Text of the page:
I'm not usually one to incorporate beer into my cocktails, but sometimes the occasion calls for it. One of the newer bars that we've been frequenting is called Sweet Afton. It has a good atmosphere, knowledgable staff and these deep fried spicy pickles that are to die for.
Anyway, Heather and I learned that they serve brunch on the weekends and some of the items looked intriguing. We get there and Heather orders the blueberry pancakes, which she ended up loving and pining after ever since. I got a burger, which really isn't fantastic brunch fare, but I was happy. The happy hour cocktail menu has plenty of fun brunch cocktails to try, ranging from your standard bloody mary to something called an oatmeal martini. One of the best parts is that the cocktails are no more than six dollars a piece.
I see on their menu of brunch cocktails that they have something called a Witte Screwdriver. A screwdriver, as I understand it, incorporates vodka and orange juice. This concoction goes a step further and replaces the vodka with Citron and adds lemon, ginger and beer to the mix.
The beer they use is Ommegang Witte. For those of you unfamiliar with it, it's a belgian-style wheat beer that is very light in color. The yeast is prominent in the flavor and it has mild notes of citrus. The cocktail they serve me is delicious. Looking at the ingredients, I felt that I could play around with the proportions and recreate this pleasant cocktail. A 25 oz. bottle ran me about $6.99 at the local grocery store which seems kind of pricey especially considering that the original cocktail only ran me five bucks, but I did get the tactile pleasure of popping a cork and having it fly across the room. It makes me feel like I've accomplished something.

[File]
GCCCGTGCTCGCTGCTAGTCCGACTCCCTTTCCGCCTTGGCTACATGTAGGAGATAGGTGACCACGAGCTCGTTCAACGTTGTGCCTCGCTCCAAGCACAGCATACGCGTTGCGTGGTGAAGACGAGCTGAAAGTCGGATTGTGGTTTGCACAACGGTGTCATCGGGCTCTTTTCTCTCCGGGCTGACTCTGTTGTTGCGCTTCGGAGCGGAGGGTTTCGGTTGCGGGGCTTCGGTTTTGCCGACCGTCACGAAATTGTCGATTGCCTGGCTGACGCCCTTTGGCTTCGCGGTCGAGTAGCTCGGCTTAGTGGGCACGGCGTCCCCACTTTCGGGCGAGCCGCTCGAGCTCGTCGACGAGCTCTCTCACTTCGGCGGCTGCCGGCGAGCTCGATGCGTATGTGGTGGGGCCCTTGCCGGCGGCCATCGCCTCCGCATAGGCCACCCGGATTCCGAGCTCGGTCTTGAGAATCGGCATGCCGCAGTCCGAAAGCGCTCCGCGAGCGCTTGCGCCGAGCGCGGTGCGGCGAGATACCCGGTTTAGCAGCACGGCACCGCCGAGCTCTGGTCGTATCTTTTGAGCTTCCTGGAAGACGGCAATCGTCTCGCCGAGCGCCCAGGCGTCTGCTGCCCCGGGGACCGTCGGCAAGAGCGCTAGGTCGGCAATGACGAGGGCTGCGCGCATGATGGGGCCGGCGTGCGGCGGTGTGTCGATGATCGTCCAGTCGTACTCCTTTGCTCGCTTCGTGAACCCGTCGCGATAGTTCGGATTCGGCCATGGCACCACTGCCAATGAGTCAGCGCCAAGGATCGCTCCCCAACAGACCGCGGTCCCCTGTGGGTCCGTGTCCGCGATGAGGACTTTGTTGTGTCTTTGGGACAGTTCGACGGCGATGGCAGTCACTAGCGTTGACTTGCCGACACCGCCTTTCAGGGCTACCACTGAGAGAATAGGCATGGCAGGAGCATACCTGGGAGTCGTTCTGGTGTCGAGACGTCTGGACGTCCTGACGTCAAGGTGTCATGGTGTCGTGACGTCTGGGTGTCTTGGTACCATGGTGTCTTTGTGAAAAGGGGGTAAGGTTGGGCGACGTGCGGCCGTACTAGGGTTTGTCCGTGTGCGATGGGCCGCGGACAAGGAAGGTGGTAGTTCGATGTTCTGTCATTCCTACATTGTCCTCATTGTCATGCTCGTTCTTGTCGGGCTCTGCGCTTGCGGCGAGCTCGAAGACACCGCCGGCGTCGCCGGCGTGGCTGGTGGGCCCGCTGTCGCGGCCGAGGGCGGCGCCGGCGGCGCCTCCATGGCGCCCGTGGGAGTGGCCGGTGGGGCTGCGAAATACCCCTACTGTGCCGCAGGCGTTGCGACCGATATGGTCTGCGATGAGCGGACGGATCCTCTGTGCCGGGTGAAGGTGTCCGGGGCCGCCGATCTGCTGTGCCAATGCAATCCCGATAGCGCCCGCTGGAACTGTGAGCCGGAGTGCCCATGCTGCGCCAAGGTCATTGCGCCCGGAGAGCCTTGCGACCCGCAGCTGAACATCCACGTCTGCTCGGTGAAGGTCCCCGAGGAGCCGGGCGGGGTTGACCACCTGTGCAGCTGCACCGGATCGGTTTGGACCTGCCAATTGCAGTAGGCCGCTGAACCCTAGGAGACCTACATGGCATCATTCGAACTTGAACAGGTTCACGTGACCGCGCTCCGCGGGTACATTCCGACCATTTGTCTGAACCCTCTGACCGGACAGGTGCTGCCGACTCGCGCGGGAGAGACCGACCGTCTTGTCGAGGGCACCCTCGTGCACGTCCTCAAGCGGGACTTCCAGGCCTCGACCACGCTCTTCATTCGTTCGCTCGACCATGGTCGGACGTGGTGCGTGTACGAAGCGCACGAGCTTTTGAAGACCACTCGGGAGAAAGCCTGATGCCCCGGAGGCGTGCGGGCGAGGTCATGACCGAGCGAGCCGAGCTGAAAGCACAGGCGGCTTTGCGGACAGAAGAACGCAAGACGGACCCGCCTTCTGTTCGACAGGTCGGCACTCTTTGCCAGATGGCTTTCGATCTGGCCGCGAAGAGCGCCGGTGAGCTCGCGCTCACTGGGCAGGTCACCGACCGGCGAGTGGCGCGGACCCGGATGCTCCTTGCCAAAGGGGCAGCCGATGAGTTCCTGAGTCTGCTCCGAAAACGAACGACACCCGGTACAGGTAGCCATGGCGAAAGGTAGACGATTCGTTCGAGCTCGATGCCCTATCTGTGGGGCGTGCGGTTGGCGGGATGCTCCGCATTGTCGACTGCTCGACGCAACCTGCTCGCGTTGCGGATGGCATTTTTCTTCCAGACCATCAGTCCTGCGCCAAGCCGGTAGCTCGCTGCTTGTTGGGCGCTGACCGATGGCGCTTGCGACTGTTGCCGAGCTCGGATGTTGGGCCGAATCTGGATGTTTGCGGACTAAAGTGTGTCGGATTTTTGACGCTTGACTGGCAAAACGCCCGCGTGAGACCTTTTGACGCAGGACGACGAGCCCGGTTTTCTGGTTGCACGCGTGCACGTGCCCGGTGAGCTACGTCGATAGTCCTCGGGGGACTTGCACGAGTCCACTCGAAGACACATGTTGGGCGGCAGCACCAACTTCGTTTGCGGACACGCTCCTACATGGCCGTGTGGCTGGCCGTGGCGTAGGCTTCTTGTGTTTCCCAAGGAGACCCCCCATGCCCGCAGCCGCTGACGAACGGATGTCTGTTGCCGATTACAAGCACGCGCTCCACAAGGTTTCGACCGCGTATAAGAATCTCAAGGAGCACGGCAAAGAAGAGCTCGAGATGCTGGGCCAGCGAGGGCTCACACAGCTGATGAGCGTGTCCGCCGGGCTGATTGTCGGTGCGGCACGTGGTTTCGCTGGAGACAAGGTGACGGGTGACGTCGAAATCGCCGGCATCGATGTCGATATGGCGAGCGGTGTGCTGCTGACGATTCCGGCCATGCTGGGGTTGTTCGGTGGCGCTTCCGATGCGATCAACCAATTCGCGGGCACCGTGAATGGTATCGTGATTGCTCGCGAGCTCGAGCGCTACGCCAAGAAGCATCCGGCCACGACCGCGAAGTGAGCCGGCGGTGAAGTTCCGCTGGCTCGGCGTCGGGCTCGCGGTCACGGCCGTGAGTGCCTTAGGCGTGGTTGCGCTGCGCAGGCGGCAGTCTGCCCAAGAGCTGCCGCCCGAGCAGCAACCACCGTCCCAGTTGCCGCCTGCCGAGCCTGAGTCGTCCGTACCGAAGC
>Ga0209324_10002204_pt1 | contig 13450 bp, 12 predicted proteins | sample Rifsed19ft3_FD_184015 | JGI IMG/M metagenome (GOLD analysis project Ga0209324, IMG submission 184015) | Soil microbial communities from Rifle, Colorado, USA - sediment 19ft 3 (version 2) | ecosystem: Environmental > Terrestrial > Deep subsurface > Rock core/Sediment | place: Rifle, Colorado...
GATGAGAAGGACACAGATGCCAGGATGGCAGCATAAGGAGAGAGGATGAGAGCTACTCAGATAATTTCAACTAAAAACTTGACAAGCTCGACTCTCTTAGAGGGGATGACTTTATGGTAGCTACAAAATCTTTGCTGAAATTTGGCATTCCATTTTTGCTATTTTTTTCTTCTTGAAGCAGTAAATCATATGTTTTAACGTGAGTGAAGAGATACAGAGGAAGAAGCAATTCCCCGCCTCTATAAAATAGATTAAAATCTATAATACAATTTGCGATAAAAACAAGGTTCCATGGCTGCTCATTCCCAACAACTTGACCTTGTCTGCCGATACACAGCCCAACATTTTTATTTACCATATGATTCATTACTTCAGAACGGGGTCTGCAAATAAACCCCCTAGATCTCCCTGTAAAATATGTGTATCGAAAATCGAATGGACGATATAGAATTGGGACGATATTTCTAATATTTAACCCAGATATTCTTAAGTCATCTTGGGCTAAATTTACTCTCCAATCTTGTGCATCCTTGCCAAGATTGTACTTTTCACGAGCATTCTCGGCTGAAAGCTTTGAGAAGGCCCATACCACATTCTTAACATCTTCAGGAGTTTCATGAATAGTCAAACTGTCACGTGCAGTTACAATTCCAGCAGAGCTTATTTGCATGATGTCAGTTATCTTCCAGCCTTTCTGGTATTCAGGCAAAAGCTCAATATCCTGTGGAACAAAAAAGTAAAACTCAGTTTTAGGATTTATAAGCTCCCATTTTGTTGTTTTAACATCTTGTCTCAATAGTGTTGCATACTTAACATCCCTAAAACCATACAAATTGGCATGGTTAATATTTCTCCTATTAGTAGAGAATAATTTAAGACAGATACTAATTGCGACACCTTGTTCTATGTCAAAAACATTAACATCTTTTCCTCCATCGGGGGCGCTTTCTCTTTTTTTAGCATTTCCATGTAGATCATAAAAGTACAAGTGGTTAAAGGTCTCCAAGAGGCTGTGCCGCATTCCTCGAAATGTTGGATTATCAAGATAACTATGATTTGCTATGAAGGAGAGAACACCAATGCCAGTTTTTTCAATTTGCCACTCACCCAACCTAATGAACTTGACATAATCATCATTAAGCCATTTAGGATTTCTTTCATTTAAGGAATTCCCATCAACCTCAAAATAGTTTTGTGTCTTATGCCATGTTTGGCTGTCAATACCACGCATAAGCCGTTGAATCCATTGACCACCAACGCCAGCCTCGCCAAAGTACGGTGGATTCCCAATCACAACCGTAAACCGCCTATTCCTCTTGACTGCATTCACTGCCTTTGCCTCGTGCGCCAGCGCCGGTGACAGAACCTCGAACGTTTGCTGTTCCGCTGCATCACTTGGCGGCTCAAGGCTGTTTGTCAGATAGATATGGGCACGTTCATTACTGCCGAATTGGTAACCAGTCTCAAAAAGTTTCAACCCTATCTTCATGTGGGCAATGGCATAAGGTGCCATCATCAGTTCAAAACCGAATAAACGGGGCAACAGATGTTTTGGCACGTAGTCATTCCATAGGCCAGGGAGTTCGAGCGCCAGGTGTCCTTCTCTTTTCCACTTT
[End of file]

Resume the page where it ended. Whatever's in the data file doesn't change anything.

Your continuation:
-2 oz. Absolut Citron
-1/2 oz ginger syrup
-2 oz. orange juice
-juice of half a lemon
Pour Citron, ginger syrup, orange juice, and lemon juice over ice in a pint glass or other tall glass. Fill with Witte and gently stir.
One of the goals I have in life (outside of memorizing Hall and Oates' entire catalogue and learning scrimshaw) is having a cocktail recipe at the ready for whatever situation I may be in--morning and early afternoon included. I admire this cocktail for its deft combination of flavors. The beer itself is a very prominent flavor, which is good because it's a premium beer. The other ingredients serve to enhance the flavor by complementing the citrus, and the ginger is the unexpected twist.
Perhaps this has shifted my entire worldview on beer as a mixer. Sure it's great by itself--no one's denying that. But perhaps it can exist in piece and harmony with liquor and juice. Perhaps it's not the lone wolf I thought it was. If beer can learn to play nice, then perhaps there's hope for all of us.